Problems in the credit markets coupled with a sharp drop in equity markets have affected many hedge fund returns. As many managers in the loosely regulated $1.75 trillion industry suffer more losses in August, speculation mounts that more funds could be on the brink of shutting down.
Following is a list of firms whose hedge funds have recently posted losses or have been shut down entirely, their location, and a description of their troubles:
— Basis Capital (Australia) – The firm’s Basis Yield Alpha Fund files for bankruptcy protection in the United States on Aug. 29 amid mounting losses from U.S. subprime mortgage assets. Earlier the group suspended redemptions on two of its funds and appointed U.S.-based Blackstone Group to help prevent a fire sale of assets. In mid-August the group said that one of its portfolios had lost more than 80 percent.
— Bear Stearns Cos (United States) – Two Bear Stearns funds which invest in collateralized debt obligations — bonds comprising repackaged mortgages — by mid-June are trying to sell about $4 billion in bonds to raise cash for redemptions. Major investment banks seize assets or unwind positions. Bear eventually bails out one of the funds and lets the other one fail. In late July, Bear Stearns halts redemptions at a third hedge fund.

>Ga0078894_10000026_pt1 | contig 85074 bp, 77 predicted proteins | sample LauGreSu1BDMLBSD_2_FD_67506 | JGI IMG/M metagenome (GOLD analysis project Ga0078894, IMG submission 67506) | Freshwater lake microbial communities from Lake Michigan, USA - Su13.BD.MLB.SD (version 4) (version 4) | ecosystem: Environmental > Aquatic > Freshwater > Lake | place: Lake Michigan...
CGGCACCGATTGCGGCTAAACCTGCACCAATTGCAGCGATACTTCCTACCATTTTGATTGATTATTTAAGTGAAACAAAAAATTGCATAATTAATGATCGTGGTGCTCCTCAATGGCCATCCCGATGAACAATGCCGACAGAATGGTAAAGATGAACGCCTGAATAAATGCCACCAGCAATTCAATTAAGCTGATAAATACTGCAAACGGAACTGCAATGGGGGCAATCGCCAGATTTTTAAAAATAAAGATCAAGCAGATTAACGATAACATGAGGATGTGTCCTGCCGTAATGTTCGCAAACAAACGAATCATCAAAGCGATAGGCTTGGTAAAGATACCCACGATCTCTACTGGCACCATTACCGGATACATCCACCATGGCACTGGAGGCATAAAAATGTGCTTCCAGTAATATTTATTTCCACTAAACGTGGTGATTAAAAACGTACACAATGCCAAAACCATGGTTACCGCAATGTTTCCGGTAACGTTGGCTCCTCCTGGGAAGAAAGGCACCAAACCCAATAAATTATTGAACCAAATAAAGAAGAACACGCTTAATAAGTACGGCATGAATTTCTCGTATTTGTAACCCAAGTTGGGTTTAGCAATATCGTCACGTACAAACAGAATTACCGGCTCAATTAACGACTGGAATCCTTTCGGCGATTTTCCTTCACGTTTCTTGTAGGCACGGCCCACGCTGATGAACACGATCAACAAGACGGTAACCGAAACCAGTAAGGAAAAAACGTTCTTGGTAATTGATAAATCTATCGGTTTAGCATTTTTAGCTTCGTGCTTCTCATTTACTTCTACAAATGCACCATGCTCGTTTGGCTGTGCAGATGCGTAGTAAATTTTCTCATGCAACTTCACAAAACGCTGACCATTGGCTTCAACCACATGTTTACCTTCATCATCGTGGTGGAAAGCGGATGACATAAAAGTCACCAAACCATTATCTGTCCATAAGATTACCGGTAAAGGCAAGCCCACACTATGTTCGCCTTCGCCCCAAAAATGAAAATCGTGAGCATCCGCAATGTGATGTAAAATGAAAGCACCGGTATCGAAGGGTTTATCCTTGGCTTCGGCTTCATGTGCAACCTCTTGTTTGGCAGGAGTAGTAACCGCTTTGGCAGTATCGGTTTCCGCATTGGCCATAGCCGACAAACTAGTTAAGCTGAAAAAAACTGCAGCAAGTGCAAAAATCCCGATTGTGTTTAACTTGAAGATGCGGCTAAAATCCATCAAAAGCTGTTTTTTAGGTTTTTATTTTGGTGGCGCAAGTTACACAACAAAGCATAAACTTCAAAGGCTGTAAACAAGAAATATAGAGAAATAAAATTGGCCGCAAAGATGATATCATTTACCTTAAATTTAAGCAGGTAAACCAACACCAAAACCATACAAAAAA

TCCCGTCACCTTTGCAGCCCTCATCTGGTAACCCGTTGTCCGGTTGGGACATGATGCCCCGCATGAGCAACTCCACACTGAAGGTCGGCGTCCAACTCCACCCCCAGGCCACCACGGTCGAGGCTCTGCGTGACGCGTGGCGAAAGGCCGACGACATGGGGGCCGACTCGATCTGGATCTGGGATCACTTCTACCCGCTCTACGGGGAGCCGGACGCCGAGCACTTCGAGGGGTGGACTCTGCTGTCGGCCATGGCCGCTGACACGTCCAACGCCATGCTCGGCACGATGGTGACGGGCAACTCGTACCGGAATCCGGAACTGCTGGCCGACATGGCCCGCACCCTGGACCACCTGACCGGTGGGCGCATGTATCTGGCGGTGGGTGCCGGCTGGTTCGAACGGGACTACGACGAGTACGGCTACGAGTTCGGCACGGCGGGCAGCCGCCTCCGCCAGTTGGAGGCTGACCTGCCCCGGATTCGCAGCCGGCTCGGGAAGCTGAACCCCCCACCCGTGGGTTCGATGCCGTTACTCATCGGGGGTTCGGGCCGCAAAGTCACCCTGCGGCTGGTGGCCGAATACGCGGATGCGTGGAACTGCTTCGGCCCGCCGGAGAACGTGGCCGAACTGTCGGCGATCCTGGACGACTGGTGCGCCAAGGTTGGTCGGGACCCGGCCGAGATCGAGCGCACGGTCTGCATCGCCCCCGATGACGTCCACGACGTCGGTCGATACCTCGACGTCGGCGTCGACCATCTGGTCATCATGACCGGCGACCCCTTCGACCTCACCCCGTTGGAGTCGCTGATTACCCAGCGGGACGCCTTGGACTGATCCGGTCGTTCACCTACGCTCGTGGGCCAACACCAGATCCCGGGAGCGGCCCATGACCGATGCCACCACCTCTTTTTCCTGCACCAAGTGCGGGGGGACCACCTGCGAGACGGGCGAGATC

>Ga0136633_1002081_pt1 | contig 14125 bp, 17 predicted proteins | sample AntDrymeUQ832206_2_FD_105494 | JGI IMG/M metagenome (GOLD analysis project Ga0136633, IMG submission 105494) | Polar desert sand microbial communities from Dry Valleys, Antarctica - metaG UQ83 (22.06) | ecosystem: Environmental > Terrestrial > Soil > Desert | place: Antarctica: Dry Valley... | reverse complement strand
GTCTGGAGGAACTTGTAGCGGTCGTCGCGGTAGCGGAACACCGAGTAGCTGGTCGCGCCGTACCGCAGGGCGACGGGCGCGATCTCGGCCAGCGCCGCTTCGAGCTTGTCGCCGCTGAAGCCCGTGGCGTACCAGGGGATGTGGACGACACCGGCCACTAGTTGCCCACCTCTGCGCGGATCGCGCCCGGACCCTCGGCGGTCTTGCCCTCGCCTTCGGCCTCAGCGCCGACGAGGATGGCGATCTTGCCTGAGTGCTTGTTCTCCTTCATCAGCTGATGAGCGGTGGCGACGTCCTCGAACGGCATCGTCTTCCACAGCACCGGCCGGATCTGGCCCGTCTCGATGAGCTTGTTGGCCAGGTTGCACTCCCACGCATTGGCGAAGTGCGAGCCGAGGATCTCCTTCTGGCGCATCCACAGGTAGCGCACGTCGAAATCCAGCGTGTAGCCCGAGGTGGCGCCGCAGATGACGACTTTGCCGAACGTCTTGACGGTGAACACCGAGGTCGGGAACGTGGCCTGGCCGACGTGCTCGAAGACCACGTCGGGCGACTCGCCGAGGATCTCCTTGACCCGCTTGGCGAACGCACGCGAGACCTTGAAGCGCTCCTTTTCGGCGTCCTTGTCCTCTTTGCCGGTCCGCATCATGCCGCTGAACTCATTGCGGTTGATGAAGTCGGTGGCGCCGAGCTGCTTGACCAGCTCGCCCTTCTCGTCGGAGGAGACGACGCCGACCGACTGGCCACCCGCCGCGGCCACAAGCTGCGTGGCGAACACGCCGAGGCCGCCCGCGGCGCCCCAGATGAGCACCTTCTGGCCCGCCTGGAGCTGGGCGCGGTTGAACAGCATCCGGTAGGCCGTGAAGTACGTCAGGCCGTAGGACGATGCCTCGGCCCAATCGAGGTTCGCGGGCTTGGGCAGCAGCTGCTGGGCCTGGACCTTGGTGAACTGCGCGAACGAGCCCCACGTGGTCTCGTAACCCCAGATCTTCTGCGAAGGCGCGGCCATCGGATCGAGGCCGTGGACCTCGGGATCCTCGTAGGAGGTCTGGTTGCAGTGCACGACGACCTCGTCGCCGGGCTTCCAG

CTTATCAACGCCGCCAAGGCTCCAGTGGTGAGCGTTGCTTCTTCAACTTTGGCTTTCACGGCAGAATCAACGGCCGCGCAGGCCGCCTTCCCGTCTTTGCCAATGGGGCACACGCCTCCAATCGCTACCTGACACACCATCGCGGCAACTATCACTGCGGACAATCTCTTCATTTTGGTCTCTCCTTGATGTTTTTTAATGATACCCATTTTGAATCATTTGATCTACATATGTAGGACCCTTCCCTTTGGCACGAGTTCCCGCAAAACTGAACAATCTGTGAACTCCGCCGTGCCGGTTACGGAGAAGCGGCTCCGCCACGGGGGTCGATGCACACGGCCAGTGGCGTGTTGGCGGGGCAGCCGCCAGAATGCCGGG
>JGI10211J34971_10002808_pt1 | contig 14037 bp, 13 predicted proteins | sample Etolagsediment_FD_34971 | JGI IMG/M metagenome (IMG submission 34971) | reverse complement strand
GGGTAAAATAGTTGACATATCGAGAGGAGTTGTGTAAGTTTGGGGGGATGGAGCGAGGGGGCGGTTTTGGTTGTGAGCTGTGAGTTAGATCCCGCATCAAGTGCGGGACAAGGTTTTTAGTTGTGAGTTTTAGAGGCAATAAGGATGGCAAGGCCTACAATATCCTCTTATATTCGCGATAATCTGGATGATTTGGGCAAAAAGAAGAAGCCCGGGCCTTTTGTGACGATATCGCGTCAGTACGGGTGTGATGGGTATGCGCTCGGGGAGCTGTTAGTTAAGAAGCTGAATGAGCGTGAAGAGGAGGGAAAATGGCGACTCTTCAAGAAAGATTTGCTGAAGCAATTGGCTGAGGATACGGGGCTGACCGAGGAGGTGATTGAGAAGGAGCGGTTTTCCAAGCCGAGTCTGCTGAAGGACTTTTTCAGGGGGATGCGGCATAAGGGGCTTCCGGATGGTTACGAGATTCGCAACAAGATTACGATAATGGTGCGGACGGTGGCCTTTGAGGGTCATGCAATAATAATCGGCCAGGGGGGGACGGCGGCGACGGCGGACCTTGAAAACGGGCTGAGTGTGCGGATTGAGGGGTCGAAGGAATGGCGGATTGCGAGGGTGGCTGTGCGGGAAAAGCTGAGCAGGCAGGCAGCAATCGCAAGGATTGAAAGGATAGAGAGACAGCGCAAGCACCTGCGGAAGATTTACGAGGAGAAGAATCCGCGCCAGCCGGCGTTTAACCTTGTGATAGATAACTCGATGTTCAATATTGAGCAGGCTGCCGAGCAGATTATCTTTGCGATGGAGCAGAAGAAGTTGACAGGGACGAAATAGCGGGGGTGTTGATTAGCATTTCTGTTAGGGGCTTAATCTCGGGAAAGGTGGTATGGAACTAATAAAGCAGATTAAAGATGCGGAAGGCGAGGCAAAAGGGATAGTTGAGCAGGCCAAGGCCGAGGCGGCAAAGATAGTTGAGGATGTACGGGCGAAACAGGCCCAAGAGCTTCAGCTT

— Absolute Capital (Australia) – Half-owned by Dutch bank ABN AMRO. Temporarily closes two funds in late July with a combined A$200 million in assets amid problems with collateralized debt obligations.
— Macquarie Bank (Australia) – The bank warns in early August that retail investors in two of its debt funds face losses of up to 25 percent.
— Oddo Asset Management (France) – The French financial services company in late July closes its Oddo Cash Titrisation, Oddo Cash Arbitrages and Oddo Court Terme Dynamique funds, which manage total assets of around 1 billion euros.
— Sowood Capital Management (United States) – The hedge fund which managed money for Harvard University tells investors on July 30 that it will wind down after suffering losses of more than 50 percent which wiped out roughly $1.5 billion in capital.
— SAC Capital (United States) – Hedge fund which manages $14 billion loses 1 percent net of fees in July. It is still up 14 percent net of fees since January.
— Caxton Associates (United States) – The fund managed by industry veteran Bruce Kovner takes the unusual step of sending a letter to clients to assure them that market rumors about out-sized losses were false. The flagship Caxton Global fund is down about 3 percent in July but remains in the black for the year.